Acquisition reform bill could mean better record-keeping at DHS

The Homeland Security Department’s procurement workforce could be getting a lesson in good housekeeping following a dismal report card last year.

The House Homeland Security Committee on Feb. 2 passed a bill that would require DHS subcomponent heads to complete annual “snapshot” reports of major acquisition programs whose life cycle cost estimates exceed $300 million. 

The bill, sponsored by subcommittee on Oversight and Management Efficiency Ranking Member Bonnie Watson Coleman (D-N.J.) comes a year after...

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The Homeland Security Department’s procurement workforce could be getting a lesson in good housekeeping following a dismal report card last year.

The House Homeland Security Committee on Feb. 2 passed a bill that would require DHS subcomponent heads to complete annual “snapshot” reports of major acquisition programs whose life cycle cost estimates exceed $300 million. 

The bill, sponsored by subcommittee on Oversight and Management Efficiency Ranking Member Bonnie Watson Coleman (D-N.J.) comes a year after a Government Accountability report found a lack of basic documentation in most DHS acquisition programs.

In its first annual assessment of DHS’ major acquisitions programs, GAO found that six programs lacked an approved baseline schedule or cost estimates.

“Anything less than complete, accurate, and up to date acquisition documentation increases the risk of cost and schedule overruns, delays in the delivery of capabilities needed by the department to perform critical missions, and causes a depletion of resources needed to address future requirements,” Coleman said in a statement. “This bill takes vital steps to address existing deficiencies and prevent future issues.”

GAO has a history of conducting audits on big government buyers like NASA and the Defense Department. In fiscal 2015, DHS spent nearly $11 billion on its major acquisition systems on programs like aircraft and ships for the Coast Guard, TSA baggage screening equipment at airports and FEMA logistics management equipment.

“There’s no question that documentation is critical for transparency and accountability for any agency or program. Many of the oversight reports demonstrate that there’s often times a lack of documentation to explain what happened rather than a problem with what happened. DHS also often suffers from that lack of documentation,” Alan Chvotkin, executive vice president and counsel at the Professional Services Council, told Federal News Radio. “To the extent that this bill puts into law good program management practices, we support it. It’s regrettable that agencies have to have Congress direct them to follow smart program management practices, like establishing baselines, holding those baselines and documenting changes, but that’s what this bill does and that’s what the department or any agency should be doing.”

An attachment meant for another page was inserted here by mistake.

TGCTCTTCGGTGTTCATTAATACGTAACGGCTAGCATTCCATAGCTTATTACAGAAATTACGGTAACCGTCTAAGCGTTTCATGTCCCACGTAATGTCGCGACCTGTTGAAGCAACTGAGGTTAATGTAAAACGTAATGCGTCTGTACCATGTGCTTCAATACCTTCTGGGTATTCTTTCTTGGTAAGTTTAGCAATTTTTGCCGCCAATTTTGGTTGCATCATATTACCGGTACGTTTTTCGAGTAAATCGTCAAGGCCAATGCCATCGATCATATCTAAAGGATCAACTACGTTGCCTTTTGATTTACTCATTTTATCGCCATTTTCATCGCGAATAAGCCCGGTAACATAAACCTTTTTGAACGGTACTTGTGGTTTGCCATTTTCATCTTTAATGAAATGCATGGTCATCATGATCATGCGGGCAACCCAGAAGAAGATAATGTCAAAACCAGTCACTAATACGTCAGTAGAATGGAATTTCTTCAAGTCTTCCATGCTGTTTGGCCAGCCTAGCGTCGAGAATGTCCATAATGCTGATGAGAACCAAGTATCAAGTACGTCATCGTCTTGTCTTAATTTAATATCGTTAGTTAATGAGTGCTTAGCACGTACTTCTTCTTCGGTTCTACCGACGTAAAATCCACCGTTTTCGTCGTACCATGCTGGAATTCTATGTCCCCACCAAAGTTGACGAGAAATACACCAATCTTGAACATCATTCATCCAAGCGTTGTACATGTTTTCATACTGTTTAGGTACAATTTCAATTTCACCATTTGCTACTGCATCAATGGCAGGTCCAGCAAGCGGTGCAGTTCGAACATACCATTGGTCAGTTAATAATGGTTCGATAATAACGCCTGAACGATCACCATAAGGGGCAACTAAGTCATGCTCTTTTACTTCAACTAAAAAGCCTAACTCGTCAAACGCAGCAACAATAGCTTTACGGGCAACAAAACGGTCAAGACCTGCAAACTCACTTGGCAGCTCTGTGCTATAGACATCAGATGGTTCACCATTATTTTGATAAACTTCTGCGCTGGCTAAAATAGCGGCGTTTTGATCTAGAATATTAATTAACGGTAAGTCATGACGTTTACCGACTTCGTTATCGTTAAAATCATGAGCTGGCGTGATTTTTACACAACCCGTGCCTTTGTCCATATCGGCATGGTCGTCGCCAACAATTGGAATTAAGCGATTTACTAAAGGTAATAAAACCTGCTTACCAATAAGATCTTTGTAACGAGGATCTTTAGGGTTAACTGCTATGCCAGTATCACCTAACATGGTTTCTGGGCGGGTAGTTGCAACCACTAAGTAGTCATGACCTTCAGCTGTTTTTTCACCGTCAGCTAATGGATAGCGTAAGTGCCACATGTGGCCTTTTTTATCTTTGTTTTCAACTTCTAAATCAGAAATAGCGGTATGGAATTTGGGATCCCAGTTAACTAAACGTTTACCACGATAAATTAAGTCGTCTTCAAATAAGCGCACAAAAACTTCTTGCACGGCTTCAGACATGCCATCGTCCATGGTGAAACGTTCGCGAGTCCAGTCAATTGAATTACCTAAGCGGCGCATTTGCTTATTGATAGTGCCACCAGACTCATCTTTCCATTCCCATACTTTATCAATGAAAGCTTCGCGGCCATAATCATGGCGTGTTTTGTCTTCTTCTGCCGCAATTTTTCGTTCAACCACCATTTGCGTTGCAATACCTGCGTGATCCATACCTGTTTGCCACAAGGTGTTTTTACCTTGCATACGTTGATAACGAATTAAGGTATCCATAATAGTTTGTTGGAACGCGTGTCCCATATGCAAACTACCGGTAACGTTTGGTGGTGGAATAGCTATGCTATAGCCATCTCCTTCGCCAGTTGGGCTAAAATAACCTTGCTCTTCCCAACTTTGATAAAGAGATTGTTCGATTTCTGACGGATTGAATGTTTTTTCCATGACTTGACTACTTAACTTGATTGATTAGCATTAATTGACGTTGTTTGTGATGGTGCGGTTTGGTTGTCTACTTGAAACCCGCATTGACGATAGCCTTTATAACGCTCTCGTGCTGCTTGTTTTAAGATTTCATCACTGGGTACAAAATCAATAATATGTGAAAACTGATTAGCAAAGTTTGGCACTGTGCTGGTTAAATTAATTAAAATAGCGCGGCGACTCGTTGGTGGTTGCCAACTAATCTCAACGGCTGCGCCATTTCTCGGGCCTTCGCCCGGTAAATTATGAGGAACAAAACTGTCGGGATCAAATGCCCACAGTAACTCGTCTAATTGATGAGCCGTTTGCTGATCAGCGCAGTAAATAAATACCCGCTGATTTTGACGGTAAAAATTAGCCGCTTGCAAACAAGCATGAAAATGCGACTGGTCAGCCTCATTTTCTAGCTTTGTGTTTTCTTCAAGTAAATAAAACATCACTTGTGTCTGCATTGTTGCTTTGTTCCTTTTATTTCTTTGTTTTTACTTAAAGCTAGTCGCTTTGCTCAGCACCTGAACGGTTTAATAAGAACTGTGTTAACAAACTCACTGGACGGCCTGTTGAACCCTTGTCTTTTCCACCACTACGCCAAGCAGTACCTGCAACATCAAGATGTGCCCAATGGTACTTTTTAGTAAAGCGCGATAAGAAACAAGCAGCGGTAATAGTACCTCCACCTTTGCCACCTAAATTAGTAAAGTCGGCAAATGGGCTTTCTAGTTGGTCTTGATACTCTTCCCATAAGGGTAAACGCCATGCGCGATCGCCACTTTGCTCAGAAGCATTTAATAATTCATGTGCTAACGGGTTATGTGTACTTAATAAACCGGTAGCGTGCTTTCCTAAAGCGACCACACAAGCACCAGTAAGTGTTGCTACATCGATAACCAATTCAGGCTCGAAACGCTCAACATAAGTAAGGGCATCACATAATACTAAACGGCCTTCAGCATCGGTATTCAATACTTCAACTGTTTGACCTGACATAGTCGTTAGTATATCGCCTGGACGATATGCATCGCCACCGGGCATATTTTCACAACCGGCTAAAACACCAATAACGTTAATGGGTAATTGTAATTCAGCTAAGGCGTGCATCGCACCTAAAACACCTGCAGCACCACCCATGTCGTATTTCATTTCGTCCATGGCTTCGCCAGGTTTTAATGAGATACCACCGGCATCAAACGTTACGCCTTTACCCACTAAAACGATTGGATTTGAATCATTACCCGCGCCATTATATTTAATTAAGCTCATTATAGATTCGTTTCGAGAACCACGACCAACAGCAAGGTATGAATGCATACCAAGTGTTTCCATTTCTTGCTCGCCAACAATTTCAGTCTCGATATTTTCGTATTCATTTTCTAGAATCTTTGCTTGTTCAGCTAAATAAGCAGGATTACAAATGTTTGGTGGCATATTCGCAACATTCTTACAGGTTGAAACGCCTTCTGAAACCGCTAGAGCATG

Programs can fall behind schedule or over budget for any number of reasons. Chvotkin said staffing reductions, underfunding from Congress and changes in program requirements could all play a role in an acquisition program to deliver on time and on schedule.

However, agencies, he said, should still have accurate baseline documentation.

“This is not a simple task. It might sound easy to just develop documentation. It starts at the very outset of a program with an agreed-upon baseline, usually in the business case, but an agreed upon baseline,” Chvotkin said. “The better practice around program management is once that baseline is established, it doesn’t change —it is what it is.”

Even with better documentation, acquisition program status reports can only tell so much of the broader picture. Chvotkin urged Congress consider the ups and downs of a given acquisition program before making judgments.

“You not only take a snapshot view of a program, but you have to be willing to take a step back and look at the history of that program. That’s where documentation is important,” he said. “Unfortunately, too many in oversight, including on the Hill, only look at the instant program and say, ‘Well, it’s over budget,’ or ‘It’s underperforming’ without asking the questions why.”

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